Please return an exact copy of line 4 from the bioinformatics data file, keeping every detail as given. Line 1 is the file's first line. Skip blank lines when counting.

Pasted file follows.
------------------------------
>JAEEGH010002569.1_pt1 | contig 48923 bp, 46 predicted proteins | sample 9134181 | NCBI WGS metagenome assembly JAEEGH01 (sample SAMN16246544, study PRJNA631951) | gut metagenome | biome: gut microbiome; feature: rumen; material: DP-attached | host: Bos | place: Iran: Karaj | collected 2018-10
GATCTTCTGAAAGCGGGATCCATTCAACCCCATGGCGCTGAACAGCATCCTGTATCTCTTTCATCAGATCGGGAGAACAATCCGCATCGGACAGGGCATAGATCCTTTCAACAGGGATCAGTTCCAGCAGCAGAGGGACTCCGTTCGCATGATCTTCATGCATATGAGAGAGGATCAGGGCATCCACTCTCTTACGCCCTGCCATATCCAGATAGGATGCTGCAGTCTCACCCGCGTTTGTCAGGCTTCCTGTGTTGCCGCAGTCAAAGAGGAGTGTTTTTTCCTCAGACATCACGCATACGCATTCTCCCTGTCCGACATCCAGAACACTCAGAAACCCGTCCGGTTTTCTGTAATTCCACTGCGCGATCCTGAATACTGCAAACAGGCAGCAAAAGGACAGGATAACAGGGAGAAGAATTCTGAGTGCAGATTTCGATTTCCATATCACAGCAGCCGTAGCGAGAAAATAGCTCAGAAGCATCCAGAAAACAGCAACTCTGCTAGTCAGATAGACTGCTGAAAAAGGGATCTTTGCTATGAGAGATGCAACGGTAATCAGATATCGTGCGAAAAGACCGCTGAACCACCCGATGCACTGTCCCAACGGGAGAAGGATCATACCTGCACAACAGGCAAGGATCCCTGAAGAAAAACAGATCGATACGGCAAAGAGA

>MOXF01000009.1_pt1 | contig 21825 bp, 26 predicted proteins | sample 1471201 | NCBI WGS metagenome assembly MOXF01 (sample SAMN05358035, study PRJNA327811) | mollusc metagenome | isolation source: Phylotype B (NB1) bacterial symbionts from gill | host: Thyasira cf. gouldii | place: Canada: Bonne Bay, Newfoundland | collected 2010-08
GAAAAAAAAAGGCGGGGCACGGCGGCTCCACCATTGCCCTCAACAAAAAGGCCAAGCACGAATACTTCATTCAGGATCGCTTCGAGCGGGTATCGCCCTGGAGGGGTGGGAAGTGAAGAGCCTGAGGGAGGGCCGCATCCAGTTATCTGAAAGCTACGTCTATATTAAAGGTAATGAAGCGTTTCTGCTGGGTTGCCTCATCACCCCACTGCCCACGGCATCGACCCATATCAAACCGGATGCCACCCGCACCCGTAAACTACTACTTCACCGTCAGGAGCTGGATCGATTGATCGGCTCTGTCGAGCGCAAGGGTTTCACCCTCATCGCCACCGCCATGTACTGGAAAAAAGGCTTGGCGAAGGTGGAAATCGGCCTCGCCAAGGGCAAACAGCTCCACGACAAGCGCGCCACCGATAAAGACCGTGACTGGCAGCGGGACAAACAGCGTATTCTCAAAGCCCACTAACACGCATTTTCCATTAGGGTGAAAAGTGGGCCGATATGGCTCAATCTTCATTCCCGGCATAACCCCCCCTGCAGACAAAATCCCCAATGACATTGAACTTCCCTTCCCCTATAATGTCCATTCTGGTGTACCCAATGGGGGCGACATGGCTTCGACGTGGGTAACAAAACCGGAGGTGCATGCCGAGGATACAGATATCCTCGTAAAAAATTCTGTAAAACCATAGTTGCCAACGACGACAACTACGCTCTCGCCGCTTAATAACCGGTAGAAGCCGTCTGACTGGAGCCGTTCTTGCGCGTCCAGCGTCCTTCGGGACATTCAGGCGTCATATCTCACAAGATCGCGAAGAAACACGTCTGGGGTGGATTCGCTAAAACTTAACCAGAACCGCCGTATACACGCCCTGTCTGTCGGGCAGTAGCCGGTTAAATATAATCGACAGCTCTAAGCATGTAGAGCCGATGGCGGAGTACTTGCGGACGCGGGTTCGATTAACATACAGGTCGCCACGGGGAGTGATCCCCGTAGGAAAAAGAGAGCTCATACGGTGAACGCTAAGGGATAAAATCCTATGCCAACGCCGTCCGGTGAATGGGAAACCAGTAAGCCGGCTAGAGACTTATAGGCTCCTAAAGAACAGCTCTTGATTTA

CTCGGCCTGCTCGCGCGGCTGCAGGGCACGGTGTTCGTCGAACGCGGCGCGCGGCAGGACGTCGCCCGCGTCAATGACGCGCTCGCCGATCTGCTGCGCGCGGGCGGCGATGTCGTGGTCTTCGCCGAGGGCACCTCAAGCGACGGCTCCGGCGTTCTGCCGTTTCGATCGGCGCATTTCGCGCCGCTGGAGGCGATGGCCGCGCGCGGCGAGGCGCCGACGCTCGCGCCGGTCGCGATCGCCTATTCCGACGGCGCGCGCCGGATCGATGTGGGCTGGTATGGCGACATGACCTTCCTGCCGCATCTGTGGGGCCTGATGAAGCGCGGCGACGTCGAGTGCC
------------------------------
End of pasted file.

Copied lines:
GAAAAAAAAAGGCGGGGCACGGCGGCTCCACCATTGCCCTCAACAAAAAGGCCAAGCACGAATACTTCATTCAGGATCGCTTCGAGCGGGTATCGCCCTGGAGGGGTGGGAAGTGAAGAGCCTGAGGGAGGGCCGCATCCAGTTATCTGAAAGCTACGTCTATATTAAAGGTAATGAAGCGTTTCTGCTGGGTTGCCTCATCACCCCACTGCCCACGGCATCGACCCATATCAAACCGGATGCCACCCGCACCCGTAAACTACTACTTCACCGTCAGGAGCTGGATCGATTGATCGGCTCTGTCGAGCGCAAGGGTTTCACCCTCATCGCCACCGCCATGTACTGGAAAAAAGGCTTGGCGAAGGTGGAAATCGGCCTCGCCAAGGGCAAACAGCTCCACGACAAGCGCGCCACCGATAAAGACCGTGACTGGCAGCGGGACAAACAGCGTATTCTCAAAGCCCACTAACACGCATTTTCCATTAGGGTGAAAAGTGGGCCGATATGGCTCAATCTTCATTCCCGGCATAACCCCCCCTGCAGACAAAATCCCCAATGACATTGAACTTCCCTTCCCCTATAATGTCCATTCTGGTGTACCCAATGGGGGCGACATGGCTTCGACGTGGGTAACAAAACCGGAGGTGCATGCCGAGGATACAGATATCCTCGTAAAAAATTCTGTAAAACCATAGTTGCCAACGACGACAACTACGCTCTCGCCGCTTAATAACCGGTAGAAGCCGTCTGACTGGAGCCGTTCTTGCGCGTCCAGCGTCCTTCGGGACATTCAGGCGTCATATCTCACAAGATCGCGAAGAAACACGTCTGGGGTGGATTCGCTAAAACTTAACCAGAACCGCCGTATACACGCCCTGTCTGTCGGGCAGTAGCCGGTTAAATATAATCGACAGCTCTAAGCATGTAGAGCCGATGGCGGAGTACTTGCGGACGCGGGTTCGATTAACATACAGGTCGCCACGGGGAGTGATCCCCGTAGGAAAAAGAGAGCTCATACGGTGAACGCTAAGGGATAAAATCCTATGCCAACGCCGTCCGGTGAATGGGAAACCAGTAAGCCGGCTAGAGACTTATAGGCTCCTAAAGAACAGCTCTTGATTTA